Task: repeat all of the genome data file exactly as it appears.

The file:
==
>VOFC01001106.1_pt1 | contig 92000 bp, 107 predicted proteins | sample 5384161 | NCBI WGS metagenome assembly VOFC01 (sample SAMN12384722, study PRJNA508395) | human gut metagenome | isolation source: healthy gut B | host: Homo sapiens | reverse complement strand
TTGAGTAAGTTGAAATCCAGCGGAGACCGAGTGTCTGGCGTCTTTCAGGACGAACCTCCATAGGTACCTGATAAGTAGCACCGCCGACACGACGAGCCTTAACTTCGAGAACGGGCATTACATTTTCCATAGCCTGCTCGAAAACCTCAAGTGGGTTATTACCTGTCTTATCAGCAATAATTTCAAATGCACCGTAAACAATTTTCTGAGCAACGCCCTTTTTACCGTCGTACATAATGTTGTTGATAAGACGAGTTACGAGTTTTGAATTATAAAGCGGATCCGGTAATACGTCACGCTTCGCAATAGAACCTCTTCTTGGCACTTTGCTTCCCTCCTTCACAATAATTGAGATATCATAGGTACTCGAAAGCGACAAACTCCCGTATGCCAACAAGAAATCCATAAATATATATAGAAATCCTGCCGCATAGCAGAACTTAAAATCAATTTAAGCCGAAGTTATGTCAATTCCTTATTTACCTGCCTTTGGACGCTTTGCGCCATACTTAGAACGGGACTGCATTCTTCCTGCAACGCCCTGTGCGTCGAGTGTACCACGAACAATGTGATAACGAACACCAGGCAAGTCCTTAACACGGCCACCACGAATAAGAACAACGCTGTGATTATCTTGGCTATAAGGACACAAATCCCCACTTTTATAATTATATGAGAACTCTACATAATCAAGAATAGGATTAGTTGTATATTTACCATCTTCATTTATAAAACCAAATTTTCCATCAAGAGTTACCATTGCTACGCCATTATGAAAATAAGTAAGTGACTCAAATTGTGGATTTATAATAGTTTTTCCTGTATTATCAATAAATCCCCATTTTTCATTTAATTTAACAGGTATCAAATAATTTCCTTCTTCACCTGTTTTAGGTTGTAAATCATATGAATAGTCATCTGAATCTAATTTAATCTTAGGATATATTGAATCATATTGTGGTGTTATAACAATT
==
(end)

>VOFC01001106.1_pt1 | contig 92000 bp, 107 predicted proteins | sample 5384161 | NCBI WGS metagenome assembly VOFC01 (sample SAMN12384722, study PRJNA508395) | human gut metagenome | isolation source: healthy gut B | host: Homo sapiens | reverse complement strand
TTGAGTAAGTTGAAATCCAGCGGAGACCGAGTGTCTGGCGTCTTTCAGGACGAACCTCCATAGGTACCTGATAAGTAGCACCGCCGACACGACGAGCCTTAACTTCGAGAACGGGCATTACATTTTCCATAGCCTGCTCGAAAACCTCAAGTGGGTTATTACCTGTCTTATCAGCAATAATTTCAAATGCACCGTAAACAATTTTCTGAGCAACGCCCTTTTTACCGTCGTACATAATGTTGTTGATAAGACGAGTTACGAGTTTTGAATTATAAAGCGGATCCGGTAATACGTCACGCTTCGCAATAGAACCTCTTCTTGGCACTTTGCTTCCCTCCTTCACAATAATTGAGATATCATAGGTACTCGAAAGCGACAAACTCCCGTATGCCAACAAGAAATCCATAAATATATATAGAAATCCTGCCGCATAGCAGAACTTAAAATCAATTTAAGCCGAAGTTATGTCAATTCCTTATTTACCTGCCTTTGGACGCTTTGCGCCATACTTAGAACGGGACTGCATTCTTCCTGCAACGCCCTGTGCGTCGAGTGTACCACGAACAATGTGATAACGAACACCAGGCAAGTCCTTAACACGGCCACCACGAATAAGAACAACGCTGTGATTATCTTGGCTATAAGGACACAAATCCCCACTTTTATAATTATATGAGAACTCTACATAATCAAGAATAGGATTAGTTGTATATTTACCATCTTCATTTATAAAACCAAATTTTCCATCAAGAGTTACCATTGCTACGCCATTATGAAAATAAGTAAGTGACTCAAATTGTGGATTTATAATAGTTTTTCCTGTATTATCAATAAATCCCCATTTTTCATTTAATTTAACAGGTATCAAATAATTTCCTTCTTCACCTGTTTTAGGTTGTAAATCATATGAATAGTCATCTGAATCTAATTTAATCTTAGGATATATTGAATCATATTGTGGTGTTATAACAATT